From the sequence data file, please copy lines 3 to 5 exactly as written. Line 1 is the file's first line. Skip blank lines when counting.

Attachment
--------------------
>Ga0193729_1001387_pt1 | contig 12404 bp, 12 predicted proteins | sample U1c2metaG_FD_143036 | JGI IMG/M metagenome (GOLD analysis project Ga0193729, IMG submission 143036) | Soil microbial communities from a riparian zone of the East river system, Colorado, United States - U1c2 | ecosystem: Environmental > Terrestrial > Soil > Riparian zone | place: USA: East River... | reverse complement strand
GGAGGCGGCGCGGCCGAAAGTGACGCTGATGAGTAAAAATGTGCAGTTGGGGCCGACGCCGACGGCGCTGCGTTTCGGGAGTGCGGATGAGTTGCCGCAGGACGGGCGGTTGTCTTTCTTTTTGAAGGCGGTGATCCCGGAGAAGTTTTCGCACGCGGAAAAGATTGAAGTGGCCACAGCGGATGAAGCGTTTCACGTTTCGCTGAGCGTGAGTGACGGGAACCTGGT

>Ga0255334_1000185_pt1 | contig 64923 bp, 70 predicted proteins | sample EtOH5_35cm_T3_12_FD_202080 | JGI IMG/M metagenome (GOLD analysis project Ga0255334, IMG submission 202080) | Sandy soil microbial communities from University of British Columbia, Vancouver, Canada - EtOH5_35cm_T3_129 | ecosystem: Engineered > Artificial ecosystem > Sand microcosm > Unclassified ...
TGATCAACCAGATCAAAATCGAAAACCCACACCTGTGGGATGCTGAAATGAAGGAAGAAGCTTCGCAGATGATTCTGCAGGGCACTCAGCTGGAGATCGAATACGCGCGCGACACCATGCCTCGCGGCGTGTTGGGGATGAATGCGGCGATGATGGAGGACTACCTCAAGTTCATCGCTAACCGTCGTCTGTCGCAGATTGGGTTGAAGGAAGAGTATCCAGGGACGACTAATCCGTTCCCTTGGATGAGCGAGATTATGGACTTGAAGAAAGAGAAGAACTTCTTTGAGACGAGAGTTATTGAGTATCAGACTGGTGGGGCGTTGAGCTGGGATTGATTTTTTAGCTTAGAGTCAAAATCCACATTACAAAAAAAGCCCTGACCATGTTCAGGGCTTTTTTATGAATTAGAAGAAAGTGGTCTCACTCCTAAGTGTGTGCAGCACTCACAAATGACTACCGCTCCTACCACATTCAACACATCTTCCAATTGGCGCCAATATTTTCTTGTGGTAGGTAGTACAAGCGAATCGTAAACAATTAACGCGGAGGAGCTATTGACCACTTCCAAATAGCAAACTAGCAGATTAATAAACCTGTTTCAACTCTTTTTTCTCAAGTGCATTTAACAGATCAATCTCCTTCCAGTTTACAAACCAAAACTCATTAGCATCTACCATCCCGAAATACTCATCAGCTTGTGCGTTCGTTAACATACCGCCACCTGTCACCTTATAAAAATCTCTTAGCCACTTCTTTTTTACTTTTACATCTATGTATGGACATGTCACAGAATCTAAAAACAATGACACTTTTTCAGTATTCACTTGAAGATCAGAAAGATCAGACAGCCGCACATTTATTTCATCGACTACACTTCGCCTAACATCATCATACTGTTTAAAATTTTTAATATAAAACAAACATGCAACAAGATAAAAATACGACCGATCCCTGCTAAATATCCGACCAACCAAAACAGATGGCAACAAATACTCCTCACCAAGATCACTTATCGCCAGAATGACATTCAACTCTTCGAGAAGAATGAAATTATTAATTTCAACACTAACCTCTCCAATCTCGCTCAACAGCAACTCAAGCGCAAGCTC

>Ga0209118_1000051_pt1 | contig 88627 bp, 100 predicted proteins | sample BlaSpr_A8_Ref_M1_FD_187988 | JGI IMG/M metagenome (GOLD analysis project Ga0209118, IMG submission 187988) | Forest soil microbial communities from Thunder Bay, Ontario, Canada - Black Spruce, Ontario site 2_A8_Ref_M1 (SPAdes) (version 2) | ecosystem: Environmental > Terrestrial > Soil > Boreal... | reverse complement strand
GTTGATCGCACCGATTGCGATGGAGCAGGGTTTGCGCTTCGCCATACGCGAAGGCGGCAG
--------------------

>Ga0255334_1000185_pt1 | contig 64923 bp, 70 predicted proteins | sample EtOH5_35cm_T3_12_FD_202080 | JGI IMG/M metagenome (GOLD analysis project Ga0255334, IMG submission 202080) | Sandy soil microbial communities from University of British Columbia, Vancouver, Canada - EtOH5_35cm_T3_129 | ecosystem: Engineered > Artificial ecosystem > Sand microcosm > Unclassified ...
TGATCAACCAGATCAAAATCGAAAACCCACACCTGTGGGATGCTGAAATGAAGGAAGAAGCTTCGCAGATGATTCTGCAGGGCACTCAGCTGGAGATCGAATACGCGCGCGACACCATGCCTCGCGGCGTGTTGGGGATGAATGCGGCGATGATGGAGGACTACCTCAAGTTCATCGCTAACCGTCGTCTGTCGCAGATTGGGTTGAAGGAAGAGTATCCAGGGACGACTAATCCGTTCCCTTGGATGAGCGAGATTATGGACTTGAAGAAAGAGAAGAACTTCTTTGAGACGAGAGTTATTGAGTATCAGACTGGTGGGGCGTTGAGCTGGGATTGATTTTTTAGCTTAGAGTCAAAATCCACATTACAAAAAAAGCCCTGACCATGTTCAGGGCTTTTTTATGAATTAGAAGAAAGTGGTCTCACTCCTAAGTGTGTGCAGCACTCACAAATGACTACCGCTCCTACCACATTCAACACATCTTCCAATTGGCGCCAATATTTTCTTGTGGTAGGTAGTACAAGCGAATCGTAAACAATTAACGCGGAGGAGCTATTGACCACTTCCAAATAGCAAACTAGCAGATTAATAAACCTGTTTCAACTCTTTTTTCTCAAGTGCATTTAACAGATCAATCTCCTTCCAGTTTACAAACCAAAACTCATTAGCATCTACCATCCCGAAATACTCATCAGCTTGTGCGTTCGTTAACATACCGCCACCTGTCACCTTATAAAAATCTCTTAGCCACTTCTTTTTTACTTTTACATCTATGTATGGACATGTCACAGAATCTAAAAACAATGACACTTTTTCAGTATTCACTTGAAGATCAGAAAGATCAGACAGCCGCACATTTATTTCATCGACTACACTTCGCCTAACATCATCATACTGTTTAAAATTTTTAATATAAAACAAACATGCAACAAGATAAAAATACGACCGATCCCTGCTAAATATCCGACCAACCAAAACAGATGGCAACAAATACTCCTCACCAAGATCACTTATCGCCAGAATGACATTCAACTCTTCGAGAAGAATGAAATTATTAATTTCAACACTAACCTCTCCAATCTCGCTCAACAGCAACTCAAGCGCAAGCTC

>Ga0209118_1000051_pt1 | contig 88627 bp, 100 predicted proteins | sample BlaSpr_A8_Ref_M1_FD_187988 | JGI IMG/M metagenome (GOLD analysis project Ga0209118, IMG submission 187988) | Forest soil microbial communities from Thunder Bay, Ontario, Canada - Black Spruce, Ontario site 2_A8_Ref_M1 (SPAdes) (version 2) | ecosystem: Environmental > Terrestrial > Soil > Boreal... | reverse complement strand